I see the same thing happening with solar and wind. We are told they're cheaper alternatives to messy and complicated coal, and in a cardboard and foil sense, everything we're being told is true. But to make them work in a world that likes breakfast before sunrise and dinner after dark, you have to do some truly expensive things that you just don't have to fool with with dirty coal and oil.
Today I saw where millions of our tax dollars are going to building expensive solar panels into roads. Yes, roads, where heavy cars slam on brakes, burn rubber, and sling mud. Ok, forgetting that this plan hinges on placing billions of expensive panels where they are the easiest to steal, and forgetting that this means that car wrecks that damage the road could now result in electrocutions of both drivers and rescue workers, and overlooking the whole pothole problem we have with traditional roads, where oh where are they planning on storing all this daytime electricity for night-time use? Wherever it is, let me assure you it will be insanely expensive and it will only be discovered that we need it AFTER the roads are wired up.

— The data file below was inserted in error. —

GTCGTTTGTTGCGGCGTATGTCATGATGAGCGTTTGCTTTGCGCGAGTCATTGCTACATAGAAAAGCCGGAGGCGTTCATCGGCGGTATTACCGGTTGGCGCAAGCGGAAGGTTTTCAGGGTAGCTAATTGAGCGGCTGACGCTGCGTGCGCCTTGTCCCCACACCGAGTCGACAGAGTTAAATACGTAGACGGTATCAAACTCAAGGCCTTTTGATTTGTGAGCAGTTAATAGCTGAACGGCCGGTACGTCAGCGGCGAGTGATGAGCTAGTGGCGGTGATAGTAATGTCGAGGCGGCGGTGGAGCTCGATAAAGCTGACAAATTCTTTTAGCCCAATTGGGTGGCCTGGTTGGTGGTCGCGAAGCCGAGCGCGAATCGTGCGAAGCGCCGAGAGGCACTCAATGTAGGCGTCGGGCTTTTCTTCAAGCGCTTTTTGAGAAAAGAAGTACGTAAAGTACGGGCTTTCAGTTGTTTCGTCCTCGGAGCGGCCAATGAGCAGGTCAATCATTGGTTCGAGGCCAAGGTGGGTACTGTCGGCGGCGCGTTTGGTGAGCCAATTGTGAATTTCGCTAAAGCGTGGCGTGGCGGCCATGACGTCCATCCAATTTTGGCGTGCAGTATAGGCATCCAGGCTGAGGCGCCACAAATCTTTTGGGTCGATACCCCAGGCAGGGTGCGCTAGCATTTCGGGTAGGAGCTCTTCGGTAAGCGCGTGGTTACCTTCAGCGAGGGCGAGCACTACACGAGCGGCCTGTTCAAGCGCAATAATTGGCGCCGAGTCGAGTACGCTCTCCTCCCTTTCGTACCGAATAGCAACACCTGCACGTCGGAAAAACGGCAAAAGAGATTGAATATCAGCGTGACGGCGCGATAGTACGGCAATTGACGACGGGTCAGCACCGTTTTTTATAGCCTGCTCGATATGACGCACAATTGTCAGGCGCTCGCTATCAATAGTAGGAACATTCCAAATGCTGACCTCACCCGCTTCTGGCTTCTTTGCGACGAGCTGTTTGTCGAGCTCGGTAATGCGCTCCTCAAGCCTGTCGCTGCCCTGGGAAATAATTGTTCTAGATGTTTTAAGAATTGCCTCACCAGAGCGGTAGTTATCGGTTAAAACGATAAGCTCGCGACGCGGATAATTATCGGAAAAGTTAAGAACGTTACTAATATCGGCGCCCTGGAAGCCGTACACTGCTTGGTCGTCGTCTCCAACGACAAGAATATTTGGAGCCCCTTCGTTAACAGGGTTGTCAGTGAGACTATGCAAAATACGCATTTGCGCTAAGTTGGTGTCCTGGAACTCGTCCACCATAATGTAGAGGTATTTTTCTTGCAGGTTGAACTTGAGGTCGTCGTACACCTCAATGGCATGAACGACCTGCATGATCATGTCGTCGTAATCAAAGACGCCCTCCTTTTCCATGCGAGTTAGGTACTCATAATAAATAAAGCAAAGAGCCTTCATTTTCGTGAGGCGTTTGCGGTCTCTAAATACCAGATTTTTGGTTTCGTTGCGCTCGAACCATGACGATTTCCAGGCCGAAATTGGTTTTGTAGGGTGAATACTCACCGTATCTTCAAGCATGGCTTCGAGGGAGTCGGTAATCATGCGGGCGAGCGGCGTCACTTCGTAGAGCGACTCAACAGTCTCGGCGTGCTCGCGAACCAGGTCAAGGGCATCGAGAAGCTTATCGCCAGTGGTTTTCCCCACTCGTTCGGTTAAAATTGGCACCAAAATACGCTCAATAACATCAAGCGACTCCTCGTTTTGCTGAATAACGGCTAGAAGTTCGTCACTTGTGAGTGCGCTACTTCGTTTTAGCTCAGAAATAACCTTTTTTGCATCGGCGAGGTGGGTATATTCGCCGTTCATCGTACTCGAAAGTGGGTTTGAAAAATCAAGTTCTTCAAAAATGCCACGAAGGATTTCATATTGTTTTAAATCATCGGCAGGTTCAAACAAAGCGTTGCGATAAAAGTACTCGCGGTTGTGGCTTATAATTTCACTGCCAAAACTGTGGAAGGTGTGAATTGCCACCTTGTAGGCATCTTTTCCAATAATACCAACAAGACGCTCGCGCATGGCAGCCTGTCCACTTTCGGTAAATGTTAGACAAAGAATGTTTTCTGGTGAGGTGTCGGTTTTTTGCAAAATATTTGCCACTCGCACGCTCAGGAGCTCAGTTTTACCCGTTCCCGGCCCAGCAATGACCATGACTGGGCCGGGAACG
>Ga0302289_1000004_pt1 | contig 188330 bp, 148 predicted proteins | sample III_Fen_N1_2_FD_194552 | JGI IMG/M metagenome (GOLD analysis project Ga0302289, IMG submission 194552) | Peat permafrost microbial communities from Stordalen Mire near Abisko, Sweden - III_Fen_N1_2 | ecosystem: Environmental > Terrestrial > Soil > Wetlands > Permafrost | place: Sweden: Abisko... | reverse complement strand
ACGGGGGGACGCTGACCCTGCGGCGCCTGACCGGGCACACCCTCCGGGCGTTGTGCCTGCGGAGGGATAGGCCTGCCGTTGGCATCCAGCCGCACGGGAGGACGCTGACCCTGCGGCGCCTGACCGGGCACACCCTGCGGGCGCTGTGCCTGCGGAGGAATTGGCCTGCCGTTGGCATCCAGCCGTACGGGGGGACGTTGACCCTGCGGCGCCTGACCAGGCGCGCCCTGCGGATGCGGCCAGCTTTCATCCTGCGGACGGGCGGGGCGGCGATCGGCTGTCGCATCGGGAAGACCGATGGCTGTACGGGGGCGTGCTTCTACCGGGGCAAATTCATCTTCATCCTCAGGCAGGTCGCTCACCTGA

Sadly, there IS a way to use roads as a power source.
Stirlings, a very old kind of thermal engine, are very capable of harnessing temperature differences as little as 10 degrees.
By leveraging underground geothermals (averaging 60 degrees) against road surfaces, it would be easy to harness black surfaces like roads, but unlike the proposed photovoltaics, thermal engines can be made to run WHEN THERE IS A DEMAND for ELECTRICTY, not just when the sun is shining. And, geothermals would allow you to melt the snow on such roads WHILE it was making electricity AT NIGHT. So long as the surface of the road was 10 degrees hotter OR COLDER than the underground geothermal, it could make electricity.
But this is NOT what tax payers are spending money on.
Instead, we are gluing expensive panels where they will be exposed to the highest wear and tear imaginable, if they don't get stolen first.
There is no source of stupidity greater than a politician with the ability to make grants.